12 Jul Directors’ Salaries 2022
How much is the Optimal Director’s Salary in 2022/23
The optimal salary for company directors is unusually a little different this year and has been adjusted because of the changes announced by Rishi Sunak in the Spring Statement on 23rd March, just after we’d prepared our annual directors salary guide for 2022-2023!
Very broadly speaking:
- The optimum salary for a sole director in 2022/23 is £9,100.
- The best salary if there are two or more directors is £11,908.
Increases to the rate of National Insurance and Dividends along with the increased threshold for National Insurance from 6 July 2022 and the increase in the employment allowance, have created some confusion for directors and accountants alike!
When working out how much to pay yourself, you need to consider National Insurance contributions as an employee and employer, how many people there are in the business, tax allowances for dividends and for income together with the corporation tax relief for employee salaries. Importantly, it’s important to remember that one approach does not fit all and your own personal circumstances should be taken into account. Be sure to seek professional advice which considers your complete position, both personal and business.
The personal allowance for 2022/2023 tax year is £12,570 which means you can pay yourself this level of salary without any tax being due. However, you also need to consider National Insurance contributions.
There are two relevant thresholds when it comes to NI:
- The Primary Earnings Limit (£11,908) is the point at which directors start paying National Insurance
- The Secondary Earnings Limit (£9,100) is the threshold beyond which the employer is liable.
From 6th April 2022 – 5th July 2022 employees can earn £823 per month before paying national insurance
From 6th July 2022 – 5th April 2023 employees can earn £1,048 per month before paying national insurance.
Monthly salary payments at these amounts will be equal to the primary earnings limit £11,908 so no National Insurance will be payable by the director although the company will be liable to Employers National Insurance.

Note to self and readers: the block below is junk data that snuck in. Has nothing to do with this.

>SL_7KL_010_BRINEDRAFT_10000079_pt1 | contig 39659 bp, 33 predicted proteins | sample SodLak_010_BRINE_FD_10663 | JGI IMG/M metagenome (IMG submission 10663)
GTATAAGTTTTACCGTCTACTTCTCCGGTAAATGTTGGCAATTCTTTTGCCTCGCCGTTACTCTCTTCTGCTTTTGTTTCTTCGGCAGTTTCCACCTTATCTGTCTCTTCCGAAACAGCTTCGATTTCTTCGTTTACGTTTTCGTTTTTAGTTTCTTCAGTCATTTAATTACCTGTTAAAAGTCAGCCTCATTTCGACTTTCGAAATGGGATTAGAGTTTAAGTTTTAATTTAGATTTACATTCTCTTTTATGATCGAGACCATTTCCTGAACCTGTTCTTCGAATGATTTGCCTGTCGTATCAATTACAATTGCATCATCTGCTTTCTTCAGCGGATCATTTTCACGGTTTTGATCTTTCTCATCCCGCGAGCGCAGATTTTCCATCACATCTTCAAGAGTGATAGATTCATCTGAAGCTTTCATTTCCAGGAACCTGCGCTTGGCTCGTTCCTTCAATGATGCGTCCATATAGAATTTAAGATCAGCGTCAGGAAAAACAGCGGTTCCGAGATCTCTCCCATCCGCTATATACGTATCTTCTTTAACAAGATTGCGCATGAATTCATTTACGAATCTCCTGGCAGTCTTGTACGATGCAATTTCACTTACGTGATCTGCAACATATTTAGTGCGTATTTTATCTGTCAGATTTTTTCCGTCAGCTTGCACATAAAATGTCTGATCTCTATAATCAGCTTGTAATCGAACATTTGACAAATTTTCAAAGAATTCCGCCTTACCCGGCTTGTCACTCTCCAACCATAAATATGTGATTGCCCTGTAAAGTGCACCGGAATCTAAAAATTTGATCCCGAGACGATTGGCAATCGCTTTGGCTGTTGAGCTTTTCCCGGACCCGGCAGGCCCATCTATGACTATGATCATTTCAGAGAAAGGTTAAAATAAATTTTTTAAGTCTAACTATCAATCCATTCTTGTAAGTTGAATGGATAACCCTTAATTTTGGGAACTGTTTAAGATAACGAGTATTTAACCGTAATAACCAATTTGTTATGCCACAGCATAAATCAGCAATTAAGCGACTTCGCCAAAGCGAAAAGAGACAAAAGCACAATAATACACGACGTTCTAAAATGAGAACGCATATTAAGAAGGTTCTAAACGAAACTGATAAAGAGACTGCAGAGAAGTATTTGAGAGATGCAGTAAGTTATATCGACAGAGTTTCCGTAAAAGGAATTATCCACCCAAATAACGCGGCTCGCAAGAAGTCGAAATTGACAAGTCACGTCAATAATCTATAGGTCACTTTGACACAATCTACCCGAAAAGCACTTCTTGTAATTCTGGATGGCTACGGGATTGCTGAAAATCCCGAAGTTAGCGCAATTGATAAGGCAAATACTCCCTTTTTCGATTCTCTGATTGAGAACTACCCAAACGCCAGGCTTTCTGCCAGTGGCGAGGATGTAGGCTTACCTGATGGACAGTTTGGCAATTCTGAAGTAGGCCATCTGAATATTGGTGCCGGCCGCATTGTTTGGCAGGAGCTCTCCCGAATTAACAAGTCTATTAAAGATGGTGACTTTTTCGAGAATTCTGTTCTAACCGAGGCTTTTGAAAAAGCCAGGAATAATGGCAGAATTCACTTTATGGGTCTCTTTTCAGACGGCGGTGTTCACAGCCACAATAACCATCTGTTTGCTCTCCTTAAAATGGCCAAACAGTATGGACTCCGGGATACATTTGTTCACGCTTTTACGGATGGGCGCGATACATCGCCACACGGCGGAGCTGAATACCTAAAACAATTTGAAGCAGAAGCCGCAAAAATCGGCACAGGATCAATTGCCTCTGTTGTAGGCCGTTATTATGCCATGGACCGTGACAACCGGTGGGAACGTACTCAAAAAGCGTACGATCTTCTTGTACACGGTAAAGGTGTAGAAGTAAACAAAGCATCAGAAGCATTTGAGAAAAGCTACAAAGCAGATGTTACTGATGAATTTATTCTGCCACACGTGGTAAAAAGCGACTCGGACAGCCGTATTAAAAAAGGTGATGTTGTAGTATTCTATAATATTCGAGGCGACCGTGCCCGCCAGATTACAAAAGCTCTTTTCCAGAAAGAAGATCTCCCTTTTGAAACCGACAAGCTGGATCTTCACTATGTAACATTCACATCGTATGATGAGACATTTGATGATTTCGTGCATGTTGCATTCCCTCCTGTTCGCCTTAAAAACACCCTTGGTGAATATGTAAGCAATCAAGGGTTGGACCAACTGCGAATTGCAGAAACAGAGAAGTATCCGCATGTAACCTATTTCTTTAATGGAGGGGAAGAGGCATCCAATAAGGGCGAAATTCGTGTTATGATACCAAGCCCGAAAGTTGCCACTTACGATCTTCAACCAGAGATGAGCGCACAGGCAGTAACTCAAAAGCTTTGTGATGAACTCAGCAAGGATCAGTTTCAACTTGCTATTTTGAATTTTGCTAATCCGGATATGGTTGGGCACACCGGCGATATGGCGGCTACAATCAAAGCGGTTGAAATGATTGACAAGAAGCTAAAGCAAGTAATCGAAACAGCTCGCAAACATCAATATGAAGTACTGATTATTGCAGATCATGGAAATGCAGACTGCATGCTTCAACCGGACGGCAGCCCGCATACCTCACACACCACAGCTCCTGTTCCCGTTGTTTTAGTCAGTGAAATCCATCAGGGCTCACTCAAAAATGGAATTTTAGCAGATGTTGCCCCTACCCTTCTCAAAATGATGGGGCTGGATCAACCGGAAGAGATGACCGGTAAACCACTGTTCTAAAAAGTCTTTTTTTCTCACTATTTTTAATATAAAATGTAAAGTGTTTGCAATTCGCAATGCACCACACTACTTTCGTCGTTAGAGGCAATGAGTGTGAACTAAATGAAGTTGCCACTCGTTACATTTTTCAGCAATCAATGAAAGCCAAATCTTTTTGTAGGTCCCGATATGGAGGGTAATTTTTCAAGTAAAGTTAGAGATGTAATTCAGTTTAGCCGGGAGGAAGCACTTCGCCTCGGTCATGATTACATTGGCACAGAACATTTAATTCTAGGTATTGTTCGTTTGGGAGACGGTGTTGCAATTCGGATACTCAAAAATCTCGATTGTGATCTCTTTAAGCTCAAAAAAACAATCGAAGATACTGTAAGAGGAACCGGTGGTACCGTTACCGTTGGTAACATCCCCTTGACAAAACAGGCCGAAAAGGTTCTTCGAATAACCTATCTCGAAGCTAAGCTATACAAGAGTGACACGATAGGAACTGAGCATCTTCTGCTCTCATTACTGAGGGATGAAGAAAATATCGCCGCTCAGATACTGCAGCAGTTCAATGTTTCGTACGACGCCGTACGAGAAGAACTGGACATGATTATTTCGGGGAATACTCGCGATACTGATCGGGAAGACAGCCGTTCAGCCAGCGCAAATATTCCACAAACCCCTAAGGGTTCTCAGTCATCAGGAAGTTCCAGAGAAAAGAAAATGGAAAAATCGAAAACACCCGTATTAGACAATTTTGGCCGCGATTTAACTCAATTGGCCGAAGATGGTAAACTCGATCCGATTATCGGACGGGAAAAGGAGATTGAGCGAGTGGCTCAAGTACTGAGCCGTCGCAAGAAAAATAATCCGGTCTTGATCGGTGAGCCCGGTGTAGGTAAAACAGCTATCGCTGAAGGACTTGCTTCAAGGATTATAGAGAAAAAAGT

Optimum amounts for Directors
Taking into account the above thresholds, the optimum salary for a sole director in 2022/23 is £9,100. (£758.33 per month)
- It’s at the secondary earnings threshold so your company won’t need to pay employer’s NI on it
- This salary is lower than the primary threshold, so you won’t need to pay employee’s NI
- You will still earn NI credits, earning credits towards your state pension
- This is less than the tax-free Personal Allowance threshold, i.e. £12,750
- You cannot claim Employment allowances as a sole director. A sole director cannot claim the Employment Allowance
- The salary is deductible for corporation tax purposes (generating a tax saving for the company about £1,729) (£9,100 x 19%)
If considering paying a salary at the Primary Earnings Limit (£11,908) as this still offers benefit to both the director and the company. The director’s salary is tax deductible, saving corporation tax of £2,263 (£11,908 x 19%). The company is ineligible to claim Employment Allowance so will incur Employer’s National Insurance liability of £422 (based on the £2,808 salary difference at a 15.05% contribution). The total corporation tax saving based on receiving the higher salary becomes £2,263 – £1,729 = £534. There is also the Employers’ National Insurance cost which is also corporation tax deductible, saving a further £80.18. (£422 x 19% = £80). The total savings in corporation tax are therefore £534 + £80 = £614 by claiming a higher tax deductible salary expense.
for limited companies with two or more directors or one director and at least one other employee, the most efficient salary in 2022/23 is £11,908. (£823 per month for April 2022 – June 2022 then £1048 per month for July 2022 – April 2023)
Having two or more directors on the company payroll means that you’re eligible to claim the Employment Allowance. In 2022/23 employers who are eligible to do so, can use the Employment Allowance to claim up to £5,000 in order to cover the costs of Employer’s National Insurance, increasing from £4,000 in recent years. To be eligible, employers must have at least one employee, or two directors, on the payroll, and the directors must not have another company that is claiming the Employment Allowance already. This means that sole directors can’t claim the allowance, which is why the optimum salary is a bit different for them.
- It’s at the primary earnings threshold so you won’t pay employee’s National Insurance above this limit
- Your company will incur employer’s National Insurance on your salary but if eligible, will be able to claim the Employers National Insurance allowance to offset against the cost
- You will still earn National Insurance credits towards your state pension.
- This is less than the tax free Personal Allowance threshold, i.e. £12,750, leaving some of your personal allowance free for other income
- The salary is deductible for corporation tax purposes (generating a tax saving for the company about £2,263) (£11,908 x 19%).
Further payments should be made as dividends to minimise tax liabilities without missing out on National Insurance contributions, which would mean you might not be eligible for the State Pension in the years ahead.
If you have any questions about your salary or dividends, please get in touch and we will be happy to help!